Certain specific preamps, however, tend to behave nicely when pushed. And get something with a transformer. I use a 610 for example which really sounds nice when cranked on vocals and bass. It's just distorting but it does it in a nice way. Same goes for pushing a 1176-like compressor - sometimes. An inexpensive option is the Golden Age Pre 73, which is quite nice than pushed. Since it's Swedish plenty people have it around there and I'm thinking of getting one for good myself instead of borrowing.

However: important to say that all that is just for fun. These days you can get pretty much the same analog feel in the box - so long you record properly and process with the right effects. The 610 emulation of my Twin (with its Unison preamp) sounds pretty much the same as my hardware unit, and for free and instant analog magic I do still recommend and use the glorious 32 bit BootEQ MkII from Variety of Sound.

But nothing wrong with having fun!

Re: Analog/Digital

PostPosted: Mon Dec 16, 2019 3:39 pm
by N i g e l
CS70 wrote:
Sam Spoons wrote:This is for vocals and acoustic guitar so the line inputs/pads are not really relevant. The Mackie's analogue eq might be worth having but, apart from that, the 'analogue sound' is unlikely to be significantly different from the digital sound the interface (with it's analogue pre amps) produces.

Spot on.


I disagree. My point was that no matter what the signal into the mixer, they all go through the same path which can be overdriven. This is significantly different to overdriving the analogue on my convertor which only has 1 gain knob / ch and therfore any overdrive very quickly results in clipping.

CS70 wrote: Mackie mixer (these kind of mixers are often engineered to work well and sound ok within the performance envelope of their component, not outside).

The Mackie mixer has plenty headroom, so it is straightforward to overdrive the i/p and then bring the level down to avoid clipping.

CS70 wrote:These days you can get pretty much the same analog feel in the box

I agree, I think I first read about mixer overdriving by either Prodigy or the KLF, so quite a while ago.

Re: Analog/Digital

PostPosted: Mon Dec 16, 2019 3:51 pm
by CS70
N i g e l wrote:The Mackie mixer has plenty headroom, so it is straightforward to overdrive the i/p and then bring the level down to avoid clipping.

The Mackies and similar live mixers I've tried didn't really sound that great when overdriven, but I've likely never tried that one (I guess... never remember the various denominations) so maybe it does. It's easy to try anyways.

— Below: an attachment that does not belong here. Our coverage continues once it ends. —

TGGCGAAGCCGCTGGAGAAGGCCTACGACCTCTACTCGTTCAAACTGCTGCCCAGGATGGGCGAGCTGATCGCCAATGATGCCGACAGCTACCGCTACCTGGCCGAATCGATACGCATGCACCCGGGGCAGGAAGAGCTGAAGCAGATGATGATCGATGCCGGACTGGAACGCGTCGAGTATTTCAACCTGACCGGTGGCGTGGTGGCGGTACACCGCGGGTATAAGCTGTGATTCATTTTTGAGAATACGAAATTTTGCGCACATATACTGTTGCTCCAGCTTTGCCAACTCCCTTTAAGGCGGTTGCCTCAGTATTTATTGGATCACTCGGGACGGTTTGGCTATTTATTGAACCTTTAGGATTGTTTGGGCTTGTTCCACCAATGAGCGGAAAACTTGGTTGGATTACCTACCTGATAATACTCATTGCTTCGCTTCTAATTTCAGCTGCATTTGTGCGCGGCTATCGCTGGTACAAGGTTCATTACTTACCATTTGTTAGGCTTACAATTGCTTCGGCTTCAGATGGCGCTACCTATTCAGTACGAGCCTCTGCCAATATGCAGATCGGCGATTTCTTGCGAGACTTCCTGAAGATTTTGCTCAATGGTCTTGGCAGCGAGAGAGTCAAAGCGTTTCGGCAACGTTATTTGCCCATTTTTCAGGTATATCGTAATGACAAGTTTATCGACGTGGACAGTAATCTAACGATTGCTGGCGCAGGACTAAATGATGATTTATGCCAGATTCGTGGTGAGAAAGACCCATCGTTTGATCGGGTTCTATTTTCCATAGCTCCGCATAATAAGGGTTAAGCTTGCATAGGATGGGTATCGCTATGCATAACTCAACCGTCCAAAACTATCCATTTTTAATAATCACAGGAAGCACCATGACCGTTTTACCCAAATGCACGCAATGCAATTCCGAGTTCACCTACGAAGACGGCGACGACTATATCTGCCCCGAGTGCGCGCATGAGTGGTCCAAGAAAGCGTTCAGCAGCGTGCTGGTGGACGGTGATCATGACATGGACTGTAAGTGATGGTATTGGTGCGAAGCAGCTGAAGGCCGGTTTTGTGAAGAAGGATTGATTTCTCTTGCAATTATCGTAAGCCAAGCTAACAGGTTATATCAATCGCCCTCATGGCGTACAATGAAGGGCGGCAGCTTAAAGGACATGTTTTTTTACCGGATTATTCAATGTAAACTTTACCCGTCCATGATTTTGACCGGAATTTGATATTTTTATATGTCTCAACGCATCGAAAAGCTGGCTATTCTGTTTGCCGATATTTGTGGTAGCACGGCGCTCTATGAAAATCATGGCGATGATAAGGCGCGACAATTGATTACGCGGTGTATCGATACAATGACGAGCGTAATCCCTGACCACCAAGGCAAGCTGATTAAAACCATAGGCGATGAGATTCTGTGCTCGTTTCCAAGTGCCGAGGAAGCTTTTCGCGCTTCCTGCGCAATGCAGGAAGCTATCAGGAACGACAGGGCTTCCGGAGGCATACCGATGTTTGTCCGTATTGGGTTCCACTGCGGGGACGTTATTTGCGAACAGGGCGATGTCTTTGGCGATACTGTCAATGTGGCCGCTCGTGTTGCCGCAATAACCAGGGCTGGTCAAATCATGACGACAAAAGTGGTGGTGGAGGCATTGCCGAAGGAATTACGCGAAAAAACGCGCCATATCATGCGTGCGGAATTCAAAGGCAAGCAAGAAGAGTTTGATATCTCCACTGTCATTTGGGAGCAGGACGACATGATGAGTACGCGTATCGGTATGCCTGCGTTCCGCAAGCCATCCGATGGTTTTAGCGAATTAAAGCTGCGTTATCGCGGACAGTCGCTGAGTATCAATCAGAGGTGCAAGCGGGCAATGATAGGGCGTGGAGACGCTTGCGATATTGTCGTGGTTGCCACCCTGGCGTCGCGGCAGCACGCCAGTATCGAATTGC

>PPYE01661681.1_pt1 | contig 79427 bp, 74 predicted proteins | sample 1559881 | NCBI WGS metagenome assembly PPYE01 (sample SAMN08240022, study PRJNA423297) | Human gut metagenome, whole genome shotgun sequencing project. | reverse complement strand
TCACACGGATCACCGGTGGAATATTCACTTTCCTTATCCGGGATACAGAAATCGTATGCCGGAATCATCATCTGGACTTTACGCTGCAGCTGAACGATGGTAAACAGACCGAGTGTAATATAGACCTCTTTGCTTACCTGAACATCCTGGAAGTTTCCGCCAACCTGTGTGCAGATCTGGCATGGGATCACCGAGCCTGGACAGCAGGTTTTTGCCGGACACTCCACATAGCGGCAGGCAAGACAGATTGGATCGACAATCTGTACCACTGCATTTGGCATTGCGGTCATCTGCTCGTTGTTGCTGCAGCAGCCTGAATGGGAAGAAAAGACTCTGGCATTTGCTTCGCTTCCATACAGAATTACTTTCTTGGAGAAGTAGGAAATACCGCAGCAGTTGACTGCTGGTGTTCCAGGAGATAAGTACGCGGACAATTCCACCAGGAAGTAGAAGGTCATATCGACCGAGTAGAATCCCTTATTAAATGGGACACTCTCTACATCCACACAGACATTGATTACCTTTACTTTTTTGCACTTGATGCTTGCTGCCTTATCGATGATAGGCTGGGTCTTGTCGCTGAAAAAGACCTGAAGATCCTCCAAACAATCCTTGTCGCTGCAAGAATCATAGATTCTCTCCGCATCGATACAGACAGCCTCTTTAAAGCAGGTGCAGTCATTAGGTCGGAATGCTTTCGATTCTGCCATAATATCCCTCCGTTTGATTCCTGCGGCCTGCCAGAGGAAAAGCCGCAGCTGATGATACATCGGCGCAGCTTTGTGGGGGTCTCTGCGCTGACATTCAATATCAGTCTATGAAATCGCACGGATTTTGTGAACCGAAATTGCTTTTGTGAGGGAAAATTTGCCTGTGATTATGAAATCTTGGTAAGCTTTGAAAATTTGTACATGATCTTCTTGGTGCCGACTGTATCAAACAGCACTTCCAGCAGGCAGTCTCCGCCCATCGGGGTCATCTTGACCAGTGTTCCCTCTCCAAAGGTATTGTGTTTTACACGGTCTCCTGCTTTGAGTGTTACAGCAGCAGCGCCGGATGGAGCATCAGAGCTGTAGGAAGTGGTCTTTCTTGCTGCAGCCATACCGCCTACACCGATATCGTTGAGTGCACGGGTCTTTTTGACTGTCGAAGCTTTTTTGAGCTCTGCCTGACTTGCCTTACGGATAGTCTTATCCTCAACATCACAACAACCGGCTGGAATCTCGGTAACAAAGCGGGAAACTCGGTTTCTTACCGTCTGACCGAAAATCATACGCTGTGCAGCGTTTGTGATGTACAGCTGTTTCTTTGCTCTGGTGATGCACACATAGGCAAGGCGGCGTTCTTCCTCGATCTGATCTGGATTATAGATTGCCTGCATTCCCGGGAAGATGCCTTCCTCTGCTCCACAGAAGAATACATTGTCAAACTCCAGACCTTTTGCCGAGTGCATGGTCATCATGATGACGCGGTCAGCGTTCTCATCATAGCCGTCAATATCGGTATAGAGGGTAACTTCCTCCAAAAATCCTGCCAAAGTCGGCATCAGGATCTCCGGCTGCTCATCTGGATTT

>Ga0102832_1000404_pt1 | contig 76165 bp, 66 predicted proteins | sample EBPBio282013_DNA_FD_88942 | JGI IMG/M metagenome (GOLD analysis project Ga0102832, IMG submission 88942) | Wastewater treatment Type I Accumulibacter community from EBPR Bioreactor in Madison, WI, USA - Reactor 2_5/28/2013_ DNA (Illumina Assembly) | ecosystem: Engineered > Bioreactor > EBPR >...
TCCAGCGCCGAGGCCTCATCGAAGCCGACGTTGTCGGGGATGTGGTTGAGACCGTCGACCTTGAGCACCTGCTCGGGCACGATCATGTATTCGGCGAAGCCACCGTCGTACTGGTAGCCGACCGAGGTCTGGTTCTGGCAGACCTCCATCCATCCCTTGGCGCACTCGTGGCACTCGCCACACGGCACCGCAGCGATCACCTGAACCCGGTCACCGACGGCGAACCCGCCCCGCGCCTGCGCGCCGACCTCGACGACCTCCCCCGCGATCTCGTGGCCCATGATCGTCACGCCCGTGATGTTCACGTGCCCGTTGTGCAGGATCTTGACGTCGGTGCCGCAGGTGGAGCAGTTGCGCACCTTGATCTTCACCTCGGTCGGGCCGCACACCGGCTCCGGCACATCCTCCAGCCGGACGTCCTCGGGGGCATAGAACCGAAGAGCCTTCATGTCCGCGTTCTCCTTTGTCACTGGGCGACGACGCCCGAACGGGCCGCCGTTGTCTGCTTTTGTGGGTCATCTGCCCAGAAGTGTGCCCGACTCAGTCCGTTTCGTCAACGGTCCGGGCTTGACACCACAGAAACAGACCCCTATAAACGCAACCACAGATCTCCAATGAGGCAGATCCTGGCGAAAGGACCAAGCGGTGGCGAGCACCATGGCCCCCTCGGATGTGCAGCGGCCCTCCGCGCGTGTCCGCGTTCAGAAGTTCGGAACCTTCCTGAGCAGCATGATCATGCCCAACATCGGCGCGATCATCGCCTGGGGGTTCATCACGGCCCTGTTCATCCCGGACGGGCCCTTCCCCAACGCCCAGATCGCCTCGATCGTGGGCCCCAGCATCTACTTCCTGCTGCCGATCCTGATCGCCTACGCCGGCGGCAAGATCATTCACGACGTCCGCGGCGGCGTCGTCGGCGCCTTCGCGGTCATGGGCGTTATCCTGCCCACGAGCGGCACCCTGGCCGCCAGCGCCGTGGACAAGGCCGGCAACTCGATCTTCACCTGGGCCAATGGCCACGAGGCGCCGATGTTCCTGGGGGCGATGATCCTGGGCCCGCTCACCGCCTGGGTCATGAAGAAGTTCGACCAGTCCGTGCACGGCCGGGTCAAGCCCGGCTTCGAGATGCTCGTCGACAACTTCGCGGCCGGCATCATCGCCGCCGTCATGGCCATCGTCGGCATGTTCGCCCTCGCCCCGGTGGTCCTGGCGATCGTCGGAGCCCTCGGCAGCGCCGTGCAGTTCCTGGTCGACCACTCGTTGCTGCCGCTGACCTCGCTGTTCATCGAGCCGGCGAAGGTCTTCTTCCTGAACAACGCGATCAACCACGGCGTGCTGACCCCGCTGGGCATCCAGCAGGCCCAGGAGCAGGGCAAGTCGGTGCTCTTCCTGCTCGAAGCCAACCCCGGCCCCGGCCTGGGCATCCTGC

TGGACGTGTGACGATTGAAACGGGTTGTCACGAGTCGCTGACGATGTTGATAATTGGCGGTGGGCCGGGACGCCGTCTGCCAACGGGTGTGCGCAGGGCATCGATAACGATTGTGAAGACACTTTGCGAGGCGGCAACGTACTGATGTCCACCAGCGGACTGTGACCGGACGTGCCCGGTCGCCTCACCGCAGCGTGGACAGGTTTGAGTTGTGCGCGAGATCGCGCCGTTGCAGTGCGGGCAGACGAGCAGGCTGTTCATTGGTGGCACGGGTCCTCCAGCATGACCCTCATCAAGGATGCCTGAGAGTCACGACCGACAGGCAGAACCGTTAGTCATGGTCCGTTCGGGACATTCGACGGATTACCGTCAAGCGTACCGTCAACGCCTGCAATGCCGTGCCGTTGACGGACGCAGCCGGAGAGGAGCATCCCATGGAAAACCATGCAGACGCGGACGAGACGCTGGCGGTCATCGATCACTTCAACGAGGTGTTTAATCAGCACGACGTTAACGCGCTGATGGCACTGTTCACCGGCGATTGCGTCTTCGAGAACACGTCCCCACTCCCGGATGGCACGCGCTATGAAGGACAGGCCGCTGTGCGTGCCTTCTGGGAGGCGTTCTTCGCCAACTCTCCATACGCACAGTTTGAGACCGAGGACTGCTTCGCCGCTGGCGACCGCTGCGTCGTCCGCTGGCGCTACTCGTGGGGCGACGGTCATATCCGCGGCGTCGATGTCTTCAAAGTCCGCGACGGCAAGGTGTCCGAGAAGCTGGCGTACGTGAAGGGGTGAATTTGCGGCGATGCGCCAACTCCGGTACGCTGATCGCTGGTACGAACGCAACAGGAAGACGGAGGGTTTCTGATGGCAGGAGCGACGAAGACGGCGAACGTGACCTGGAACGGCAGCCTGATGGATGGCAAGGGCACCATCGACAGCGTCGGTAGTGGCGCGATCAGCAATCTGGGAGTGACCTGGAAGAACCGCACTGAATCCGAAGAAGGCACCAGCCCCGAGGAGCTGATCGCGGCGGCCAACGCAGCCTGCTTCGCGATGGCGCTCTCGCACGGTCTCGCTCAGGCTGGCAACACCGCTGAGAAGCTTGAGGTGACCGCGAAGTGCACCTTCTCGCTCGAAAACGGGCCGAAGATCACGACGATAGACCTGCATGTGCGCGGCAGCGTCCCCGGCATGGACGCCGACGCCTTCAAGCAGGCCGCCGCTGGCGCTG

Re: Analog/Digital

PostPosted: Mon Dec 16, 2019 4:11 pm
by Sam Spoons
All true but I suspect the OP is hoping that simply passing the signal through the Mackie will give him an 'analogue sound'?

I may be way off the mark though, #JRocker?

Re: Analog/Digital

PostPosted: Mon Dec 16, 2019 5:25 pm
by Wonks
The EQ on the Mackie is just a shelving treble and bass. OK for slight tweaking but nothing surgical.

N i g e l wrote:The Mackie mixer has plenty headroom, so it is straightforward to overdrive the i/p and then bring the level down to avoid clipping.

I may be miseading your intention, but surely if the mixer has 'plenty of headroom', it's going to be a lot harder to overdrive the i/p?

Yes, I get that because it's got input and output gain controls (well two output gains - channel and master) you can drive it in a way that that can't drive a standard AI mic input, but 'plenty of headroom' means that you need a lot more gain to get into overdrive mode than with a low headroom device, and that extra gain is likely to make the signal quite noisy.

Re: Analog/Digital

PostPosted: Mon Dec 16, 2019 5:57 pm
by N i g e l
Wonks wrote:
N i g e l wrote:The Mackie mixer has plenty headroom, so it is straightforward to overdrive the i/p and then bring the level down to avoid clipping.

I may be miseading your intention, but surely if the mixer has 'plenty of headroom', it's going to be a lot harder to overdrive the i/p?

fair enough; what I mean is that the i/p can be overdriven and that the next stage/mix bus has the headroom to handle that without clipping.

Re: Analog/Digital

PostPosted: Mon Dec 16, 2019 6:07 pm
by Wonks
Fine.

Re: Analog/Digital

PostPosted: Mon Dec 16, 2019 6:14 pm
by N i g e l
Im not a Cuebase user but like other DAWs, does it have Vintage channel strips or Fx that would give a more analogue feel to the sound ?